On Sunday, May 1, I had the pleasure of presenting a workshop at GrubStreet’s Muse & the Marketplace conference. Here’s a snippet of what it was about:
“Character” refers to the people in your book and keeping them real in word, deed, and circumstance. But “character” also refers to the need for the writer to exhibit true character in the crafting of the stories s/he tells. Attendees will explore how to write through fear and with empathy and compassion to tell the stories that are either not told enough or not told at all. This requires risk-taking and a bit of bravery, especially in our highly-charged political environment. Come prepared for a frank and generative discussion.
Of course, with this description, some attendees were a little surprised when my talk focused almost entirely on writing diverse characters. I’m happy to say that I didn’t lose very many listeners after the first five minutes and, even better, everyone in the room participated throughout the talk and after during the 30-minute discussion session.
Note that I did not say 30-minute Q&A. I’ve done my fair share of programming, especially around talking about diversity in children’s literature, and I’ve found that opening up avenues for attendees to not only speak with the presenter on the same level, but also communicate openly with their fellow writers (or agents, marketers, editors, librarians, etc.) is imperative to generative conversations. Everyone should feel heard and be able to contribute their knowledge and experiences.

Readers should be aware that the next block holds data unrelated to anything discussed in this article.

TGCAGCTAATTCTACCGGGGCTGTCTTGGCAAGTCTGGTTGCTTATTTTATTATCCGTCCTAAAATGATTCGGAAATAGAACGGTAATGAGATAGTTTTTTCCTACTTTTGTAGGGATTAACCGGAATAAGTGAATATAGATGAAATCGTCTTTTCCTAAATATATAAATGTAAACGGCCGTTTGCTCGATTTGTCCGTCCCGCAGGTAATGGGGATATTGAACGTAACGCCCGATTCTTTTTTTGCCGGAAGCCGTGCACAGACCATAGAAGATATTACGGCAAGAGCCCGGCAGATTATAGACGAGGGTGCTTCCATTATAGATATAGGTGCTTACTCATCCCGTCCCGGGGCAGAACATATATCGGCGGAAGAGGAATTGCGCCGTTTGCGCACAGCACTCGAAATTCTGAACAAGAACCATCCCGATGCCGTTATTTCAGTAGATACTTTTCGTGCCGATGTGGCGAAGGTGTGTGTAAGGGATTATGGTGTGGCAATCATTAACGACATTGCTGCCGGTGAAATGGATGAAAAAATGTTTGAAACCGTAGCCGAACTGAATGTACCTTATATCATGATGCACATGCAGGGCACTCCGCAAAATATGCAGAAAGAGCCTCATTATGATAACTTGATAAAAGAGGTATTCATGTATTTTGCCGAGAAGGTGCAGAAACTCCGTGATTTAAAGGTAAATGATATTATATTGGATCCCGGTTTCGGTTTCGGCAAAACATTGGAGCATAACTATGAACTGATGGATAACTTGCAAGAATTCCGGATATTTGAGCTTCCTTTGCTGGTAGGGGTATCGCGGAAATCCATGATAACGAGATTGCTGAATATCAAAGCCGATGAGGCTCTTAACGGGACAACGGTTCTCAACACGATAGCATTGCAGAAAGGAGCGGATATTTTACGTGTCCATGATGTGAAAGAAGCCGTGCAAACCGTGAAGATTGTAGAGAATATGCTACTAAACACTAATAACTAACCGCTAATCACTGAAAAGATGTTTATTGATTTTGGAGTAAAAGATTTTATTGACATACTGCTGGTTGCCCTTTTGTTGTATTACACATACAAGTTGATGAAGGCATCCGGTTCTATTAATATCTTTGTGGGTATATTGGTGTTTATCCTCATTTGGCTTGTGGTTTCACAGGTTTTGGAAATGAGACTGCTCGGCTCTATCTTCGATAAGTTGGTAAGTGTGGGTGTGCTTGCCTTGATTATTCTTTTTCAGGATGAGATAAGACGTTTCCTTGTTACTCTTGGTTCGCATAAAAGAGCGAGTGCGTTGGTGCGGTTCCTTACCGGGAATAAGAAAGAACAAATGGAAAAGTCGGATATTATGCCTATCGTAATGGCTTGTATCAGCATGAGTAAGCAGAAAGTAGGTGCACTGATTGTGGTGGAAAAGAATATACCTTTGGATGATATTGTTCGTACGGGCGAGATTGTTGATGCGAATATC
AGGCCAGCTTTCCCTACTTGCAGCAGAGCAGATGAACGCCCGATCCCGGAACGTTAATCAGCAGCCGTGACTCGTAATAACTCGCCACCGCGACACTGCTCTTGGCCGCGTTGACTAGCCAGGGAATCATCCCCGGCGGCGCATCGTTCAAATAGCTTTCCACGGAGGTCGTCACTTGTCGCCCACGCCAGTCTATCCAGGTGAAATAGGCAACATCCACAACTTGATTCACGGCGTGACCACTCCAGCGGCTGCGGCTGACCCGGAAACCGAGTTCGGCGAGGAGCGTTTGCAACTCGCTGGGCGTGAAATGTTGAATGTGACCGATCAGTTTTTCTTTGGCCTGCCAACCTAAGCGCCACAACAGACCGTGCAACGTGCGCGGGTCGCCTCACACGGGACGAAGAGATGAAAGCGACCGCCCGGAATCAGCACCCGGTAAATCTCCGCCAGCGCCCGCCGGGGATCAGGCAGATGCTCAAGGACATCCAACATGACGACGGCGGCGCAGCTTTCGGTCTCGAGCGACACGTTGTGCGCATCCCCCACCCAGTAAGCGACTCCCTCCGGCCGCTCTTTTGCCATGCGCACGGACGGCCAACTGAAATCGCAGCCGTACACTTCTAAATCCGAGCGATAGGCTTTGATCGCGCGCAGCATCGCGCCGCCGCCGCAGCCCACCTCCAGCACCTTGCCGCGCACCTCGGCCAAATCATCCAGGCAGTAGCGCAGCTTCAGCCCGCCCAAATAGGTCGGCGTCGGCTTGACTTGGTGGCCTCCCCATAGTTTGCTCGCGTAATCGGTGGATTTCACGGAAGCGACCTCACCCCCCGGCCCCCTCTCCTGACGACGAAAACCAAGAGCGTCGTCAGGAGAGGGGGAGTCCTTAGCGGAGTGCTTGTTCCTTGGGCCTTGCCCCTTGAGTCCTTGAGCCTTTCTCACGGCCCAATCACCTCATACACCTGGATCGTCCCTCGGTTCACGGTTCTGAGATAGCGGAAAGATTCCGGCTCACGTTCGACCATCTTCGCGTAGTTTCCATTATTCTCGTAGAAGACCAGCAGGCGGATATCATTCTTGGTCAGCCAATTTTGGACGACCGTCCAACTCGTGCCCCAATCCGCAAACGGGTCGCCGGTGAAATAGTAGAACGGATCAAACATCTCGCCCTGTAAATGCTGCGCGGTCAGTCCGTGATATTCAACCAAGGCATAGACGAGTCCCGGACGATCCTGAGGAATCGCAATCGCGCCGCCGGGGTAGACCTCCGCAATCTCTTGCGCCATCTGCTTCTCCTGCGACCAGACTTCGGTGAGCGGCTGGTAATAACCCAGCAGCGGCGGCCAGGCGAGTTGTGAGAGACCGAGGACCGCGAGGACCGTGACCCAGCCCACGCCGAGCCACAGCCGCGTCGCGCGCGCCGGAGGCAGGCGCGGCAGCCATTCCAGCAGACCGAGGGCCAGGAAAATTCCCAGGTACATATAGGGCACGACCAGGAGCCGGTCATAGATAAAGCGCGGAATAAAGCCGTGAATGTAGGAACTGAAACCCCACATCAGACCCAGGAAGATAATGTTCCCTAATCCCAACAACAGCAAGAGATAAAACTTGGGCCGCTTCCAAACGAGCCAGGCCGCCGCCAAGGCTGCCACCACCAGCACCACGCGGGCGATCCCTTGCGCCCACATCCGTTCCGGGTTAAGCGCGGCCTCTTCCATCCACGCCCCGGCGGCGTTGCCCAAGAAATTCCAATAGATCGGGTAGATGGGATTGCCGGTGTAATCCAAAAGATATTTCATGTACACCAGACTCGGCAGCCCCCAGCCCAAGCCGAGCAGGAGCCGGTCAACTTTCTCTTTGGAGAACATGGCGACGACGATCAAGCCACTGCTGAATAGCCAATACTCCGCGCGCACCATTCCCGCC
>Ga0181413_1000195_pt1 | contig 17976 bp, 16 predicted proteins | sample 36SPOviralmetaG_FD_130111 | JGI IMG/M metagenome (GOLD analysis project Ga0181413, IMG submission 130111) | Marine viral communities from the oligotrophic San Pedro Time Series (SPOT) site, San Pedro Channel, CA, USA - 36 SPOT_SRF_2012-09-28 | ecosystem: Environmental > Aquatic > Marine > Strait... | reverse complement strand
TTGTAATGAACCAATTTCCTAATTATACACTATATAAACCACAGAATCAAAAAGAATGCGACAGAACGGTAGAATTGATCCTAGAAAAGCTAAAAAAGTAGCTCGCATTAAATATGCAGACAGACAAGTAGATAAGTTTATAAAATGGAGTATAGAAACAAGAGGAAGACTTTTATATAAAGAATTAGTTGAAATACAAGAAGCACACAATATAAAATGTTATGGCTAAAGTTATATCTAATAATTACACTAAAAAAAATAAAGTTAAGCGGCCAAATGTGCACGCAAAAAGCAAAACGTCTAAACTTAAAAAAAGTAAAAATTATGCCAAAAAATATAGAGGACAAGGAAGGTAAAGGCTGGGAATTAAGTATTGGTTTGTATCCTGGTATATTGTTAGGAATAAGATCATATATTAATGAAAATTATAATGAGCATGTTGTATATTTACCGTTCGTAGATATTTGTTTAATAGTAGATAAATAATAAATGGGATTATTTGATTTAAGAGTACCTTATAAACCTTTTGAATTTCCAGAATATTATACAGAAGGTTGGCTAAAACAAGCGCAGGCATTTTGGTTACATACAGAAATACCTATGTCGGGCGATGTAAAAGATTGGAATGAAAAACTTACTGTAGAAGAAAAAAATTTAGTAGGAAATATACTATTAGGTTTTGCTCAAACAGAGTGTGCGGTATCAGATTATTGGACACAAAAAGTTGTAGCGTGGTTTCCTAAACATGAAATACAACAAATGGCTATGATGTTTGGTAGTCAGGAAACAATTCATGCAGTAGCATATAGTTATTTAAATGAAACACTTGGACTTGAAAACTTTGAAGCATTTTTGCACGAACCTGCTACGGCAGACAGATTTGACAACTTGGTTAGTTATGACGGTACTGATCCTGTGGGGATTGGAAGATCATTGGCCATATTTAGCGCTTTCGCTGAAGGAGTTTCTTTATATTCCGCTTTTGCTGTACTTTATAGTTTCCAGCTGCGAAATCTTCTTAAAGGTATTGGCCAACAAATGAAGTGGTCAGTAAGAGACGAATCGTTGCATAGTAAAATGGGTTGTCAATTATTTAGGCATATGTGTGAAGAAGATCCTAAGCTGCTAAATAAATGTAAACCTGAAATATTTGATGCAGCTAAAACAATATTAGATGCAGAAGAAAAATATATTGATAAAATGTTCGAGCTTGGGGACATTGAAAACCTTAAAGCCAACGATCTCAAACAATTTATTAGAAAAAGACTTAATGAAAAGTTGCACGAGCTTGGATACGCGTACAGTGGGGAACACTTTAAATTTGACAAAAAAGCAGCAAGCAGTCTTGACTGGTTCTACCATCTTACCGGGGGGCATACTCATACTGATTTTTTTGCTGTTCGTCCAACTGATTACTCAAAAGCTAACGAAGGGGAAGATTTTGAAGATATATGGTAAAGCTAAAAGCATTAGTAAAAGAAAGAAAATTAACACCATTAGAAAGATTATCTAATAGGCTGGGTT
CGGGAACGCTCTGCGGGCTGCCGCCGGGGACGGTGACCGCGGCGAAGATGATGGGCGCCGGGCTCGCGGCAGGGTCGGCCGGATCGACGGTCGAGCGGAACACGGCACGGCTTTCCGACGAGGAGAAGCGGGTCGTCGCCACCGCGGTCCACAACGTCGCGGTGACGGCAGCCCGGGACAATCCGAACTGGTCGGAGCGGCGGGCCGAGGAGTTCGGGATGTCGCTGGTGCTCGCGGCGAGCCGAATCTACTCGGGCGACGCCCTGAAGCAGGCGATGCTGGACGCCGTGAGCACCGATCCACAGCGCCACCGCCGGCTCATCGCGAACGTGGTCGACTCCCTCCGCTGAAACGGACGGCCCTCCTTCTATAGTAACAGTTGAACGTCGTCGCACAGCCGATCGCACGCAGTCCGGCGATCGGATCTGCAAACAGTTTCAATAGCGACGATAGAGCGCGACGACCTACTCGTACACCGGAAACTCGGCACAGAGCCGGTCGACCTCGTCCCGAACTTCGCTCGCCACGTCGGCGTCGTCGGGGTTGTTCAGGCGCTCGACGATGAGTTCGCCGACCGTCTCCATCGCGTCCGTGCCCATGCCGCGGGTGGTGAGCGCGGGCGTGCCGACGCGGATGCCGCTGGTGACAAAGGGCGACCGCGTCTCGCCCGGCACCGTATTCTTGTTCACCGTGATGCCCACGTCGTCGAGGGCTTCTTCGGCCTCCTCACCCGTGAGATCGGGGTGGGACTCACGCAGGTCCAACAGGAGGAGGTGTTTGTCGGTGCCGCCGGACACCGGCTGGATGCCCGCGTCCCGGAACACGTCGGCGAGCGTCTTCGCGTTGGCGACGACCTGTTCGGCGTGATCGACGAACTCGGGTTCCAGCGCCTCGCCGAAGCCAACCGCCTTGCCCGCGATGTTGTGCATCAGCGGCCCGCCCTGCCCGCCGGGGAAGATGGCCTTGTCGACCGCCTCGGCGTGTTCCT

After the workshop, which ended exactly on time (thank you very much), I promised attendees that I would share the many resources I used to create my presentation. Of course, I want these resources to go beyond the conference attendees so…eat your heart out, readers! And a huge thank you goes out to Michaela Whatnall, one of my amazing spring interns who did a lot of digging and compiling to make these resources shareable.Read More›